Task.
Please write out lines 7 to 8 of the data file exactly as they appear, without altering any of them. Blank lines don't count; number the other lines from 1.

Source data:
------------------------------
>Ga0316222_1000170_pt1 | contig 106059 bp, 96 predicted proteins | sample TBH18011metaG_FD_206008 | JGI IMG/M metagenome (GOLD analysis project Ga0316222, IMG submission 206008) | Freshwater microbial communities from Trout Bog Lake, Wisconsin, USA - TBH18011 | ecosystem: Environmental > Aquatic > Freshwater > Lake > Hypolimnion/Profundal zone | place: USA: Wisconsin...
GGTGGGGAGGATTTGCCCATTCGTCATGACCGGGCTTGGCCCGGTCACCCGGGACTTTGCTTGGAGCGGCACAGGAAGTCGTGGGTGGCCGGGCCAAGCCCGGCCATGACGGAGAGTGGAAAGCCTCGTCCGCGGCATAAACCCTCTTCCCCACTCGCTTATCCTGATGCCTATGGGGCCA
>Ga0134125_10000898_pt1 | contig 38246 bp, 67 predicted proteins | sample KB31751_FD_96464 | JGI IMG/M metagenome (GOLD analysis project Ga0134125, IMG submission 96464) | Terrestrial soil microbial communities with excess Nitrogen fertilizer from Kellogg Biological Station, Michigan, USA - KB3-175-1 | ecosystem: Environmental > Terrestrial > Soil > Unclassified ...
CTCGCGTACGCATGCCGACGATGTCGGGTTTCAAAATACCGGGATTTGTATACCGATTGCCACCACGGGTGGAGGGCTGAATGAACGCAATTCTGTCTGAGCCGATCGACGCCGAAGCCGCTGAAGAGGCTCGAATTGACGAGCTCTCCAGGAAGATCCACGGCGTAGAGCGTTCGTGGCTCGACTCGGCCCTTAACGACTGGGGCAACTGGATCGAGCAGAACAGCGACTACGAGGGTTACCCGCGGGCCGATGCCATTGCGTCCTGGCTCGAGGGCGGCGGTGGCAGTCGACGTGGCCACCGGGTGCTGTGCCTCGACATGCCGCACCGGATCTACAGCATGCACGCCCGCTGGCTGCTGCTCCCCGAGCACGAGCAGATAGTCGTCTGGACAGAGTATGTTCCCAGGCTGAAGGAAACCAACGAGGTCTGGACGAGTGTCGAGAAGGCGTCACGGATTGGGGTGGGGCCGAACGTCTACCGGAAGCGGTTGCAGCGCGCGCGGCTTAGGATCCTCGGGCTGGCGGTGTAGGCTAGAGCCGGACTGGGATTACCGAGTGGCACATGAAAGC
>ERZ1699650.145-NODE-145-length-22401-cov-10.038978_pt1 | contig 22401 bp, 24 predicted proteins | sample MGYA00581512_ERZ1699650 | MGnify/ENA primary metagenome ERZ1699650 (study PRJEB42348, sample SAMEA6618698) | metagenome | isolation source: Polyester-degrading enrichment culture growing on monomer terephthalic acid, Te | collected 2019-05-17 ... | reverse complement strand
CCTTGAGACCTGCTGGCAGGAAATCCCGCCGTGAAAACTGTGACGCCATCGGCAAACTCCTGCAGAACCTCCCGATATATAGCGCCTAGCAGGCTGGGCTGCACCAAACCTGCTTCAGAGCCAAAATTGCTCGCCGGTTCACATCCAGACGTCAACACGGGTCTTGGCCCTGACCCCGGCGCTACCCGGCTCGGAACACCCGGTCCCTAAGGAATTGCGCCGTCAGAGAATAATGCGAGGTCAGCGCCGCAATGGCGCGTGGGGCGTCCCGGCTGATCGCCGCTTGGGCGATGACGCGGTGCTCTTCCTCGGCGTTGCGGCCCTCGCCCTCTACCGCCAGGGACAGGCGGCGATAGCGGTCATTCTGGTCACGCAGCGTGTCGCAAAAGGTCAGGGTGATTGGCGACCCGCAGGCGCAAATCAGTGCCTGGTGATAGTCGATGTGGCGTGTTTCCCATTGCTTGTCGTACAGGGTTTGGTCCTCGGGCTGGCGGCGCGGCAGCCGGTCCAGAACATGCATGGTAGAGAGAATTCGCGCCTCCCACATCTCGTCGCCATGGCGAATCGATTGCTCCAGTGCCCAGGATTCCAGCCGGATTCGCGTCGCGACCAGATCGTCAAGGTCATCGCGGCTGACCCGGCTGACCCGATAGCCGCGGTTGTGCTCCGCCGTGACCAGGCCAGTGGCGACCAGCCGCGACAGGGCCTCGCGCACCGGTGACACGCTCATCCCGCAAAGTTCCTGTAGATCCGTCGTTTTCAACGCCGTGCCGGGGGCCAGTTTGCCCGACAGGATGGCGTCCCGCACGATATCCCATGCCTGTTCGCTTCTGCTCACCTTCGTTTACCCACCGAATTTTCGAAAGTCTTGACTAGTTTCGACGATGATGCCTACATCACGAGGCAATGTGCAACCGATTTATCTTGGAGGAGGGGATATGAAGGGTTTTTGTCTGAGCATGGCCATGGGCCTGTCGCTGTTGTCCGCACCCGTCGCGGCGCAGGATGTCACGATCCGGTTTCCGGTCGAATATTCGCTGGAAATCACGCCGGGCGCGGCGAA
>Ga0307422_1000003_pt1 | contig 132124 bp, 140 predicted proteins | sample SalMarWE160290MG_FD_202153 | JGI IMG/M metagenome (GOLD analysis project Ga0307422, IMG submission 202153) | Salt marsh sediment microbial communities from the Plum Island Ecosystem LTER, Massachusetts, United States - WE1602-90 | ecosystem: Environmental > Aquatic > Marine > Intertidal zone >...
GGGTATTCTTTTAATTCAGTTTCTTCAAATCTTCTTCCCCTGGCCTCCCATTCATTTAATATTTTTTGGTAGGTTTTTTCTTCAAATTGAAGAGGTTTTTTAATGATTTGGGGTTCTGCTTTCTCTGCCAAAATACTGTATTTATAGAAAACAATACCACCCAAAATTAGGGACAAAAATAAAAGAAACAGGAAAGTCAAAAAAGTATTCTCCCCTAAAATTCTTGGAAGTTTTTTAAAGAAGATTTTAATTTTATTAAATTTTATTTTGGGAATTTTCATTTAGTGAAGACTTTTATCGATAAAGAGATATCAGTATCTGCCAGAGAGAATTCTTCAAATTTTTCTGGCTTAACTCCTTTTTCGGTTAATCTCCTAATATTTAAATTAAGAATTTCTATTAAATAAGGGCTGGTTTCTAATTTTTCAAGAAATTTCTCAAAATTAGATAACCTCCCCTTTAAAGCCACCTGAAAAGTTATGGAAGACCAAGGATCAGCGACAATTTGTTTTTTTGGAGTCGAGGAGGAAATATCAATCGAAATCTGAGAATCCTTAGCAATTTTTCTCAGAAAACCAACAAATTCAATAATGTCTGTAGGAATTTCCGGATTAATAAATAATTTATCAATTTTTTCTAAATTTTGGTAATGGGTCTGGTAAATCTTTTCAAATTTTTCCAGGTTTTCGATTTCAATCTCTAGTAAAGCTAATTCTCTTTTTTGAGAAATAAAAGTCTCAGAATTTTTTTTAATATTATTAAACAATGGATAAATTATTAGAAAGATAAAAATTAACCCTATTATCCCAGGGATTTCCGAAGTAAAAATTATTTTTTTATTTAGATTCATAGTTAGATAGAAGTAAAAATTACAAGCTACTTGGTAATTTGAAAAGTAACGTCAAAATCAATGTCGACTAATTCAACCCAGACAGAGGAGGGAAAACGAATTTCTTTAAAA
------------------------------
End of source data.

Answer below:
>Ga0307422_1000003_pt1 | contig 132124 bp, 140 predicted proteins | sample SalMarWE160290MG_FD_202153 | JGI IMG/M metagenome (GOLD analysis project Ga0307422, IMG submission 202153) | Salt marsh sediment microbial communities from the Plum Island Ecosystem LTER, Massachusetts, United States - WE1602-90 | ecosystem: Environmental > Aquatic > Marine > Intertidal zone >...
GGGTATTCTTTTAATTCAGTTTCTTCAAATCTTCTTCCCCTGGCCTCCCATTCATTTAATATTTTTTGGTAGGTTTTTTCTTCAAATTGAAGAGGTTTTTTAATGATTTGGGGTTCTGCTTTCTCTGCCAAAATACTGTATTTATAGAAAACAATACCACCCAAAATTAGGGACAAAAATAAAAGAAACAGGAAAGTCAAAAAAGTATTCTCCCCTAAAATTCTTGGAAGTTTTTTAAAGAAGATTTTAATTTTATTAAATTTTATTTTGGGAATTTTCATTTAGTGAAGACTTTTATCGATAAAGAGATATCAGTATCTGCCAGAGAGAATTCTTCAAATTTTTCTGGCTTAACTCCTTTTTCGGTTAATCTCCTAATATTTAAATTAAGAATTTCTATTAAATAAGGGCTGGTTTCTAATTTTTCAAGAAATTTCTCAAAATTAGATAACCTCCCCTTTAAAGCCACCTGAAAAGTTATGGAAGACCAAGGATCAGCGACAATTTGTTTTTTTGGAGTCGAGGAGGAAATATCAATCGAAATCTGAGAATCCTTAGCAATTTTTCTCAGAAAACCAACAAATTCAATAATGTCTGTAGGAATTTCCGGATTAATAAATAATTTATCAATTTTTTCTAAATTTTGGTAATGGGTCTGGTAAATCTTTTCAAATTTTTCCAGGTTTTCGATTTCAATCTCTAGTAAAGCTAATTCTCTTTTTTGAGAAATAAAAGTCTCAGAATTTTTTTTAATATTATTAAACAATGGATAAATTATTAGAAAGATAAAAATTAACCCTATTATCCCAGGGATTTCCGAAGTAAAAATTATTTTTTTATTTAGATTCATAGTTAGATAGAAGTAAAAATTACAAGCTACTTGGTAATTTGAAAAGTAACGTCAAAATCAATGTCGACTAATTCAACCCAGACAGAGGAGGGAAAACGAATTTCTTTAAAA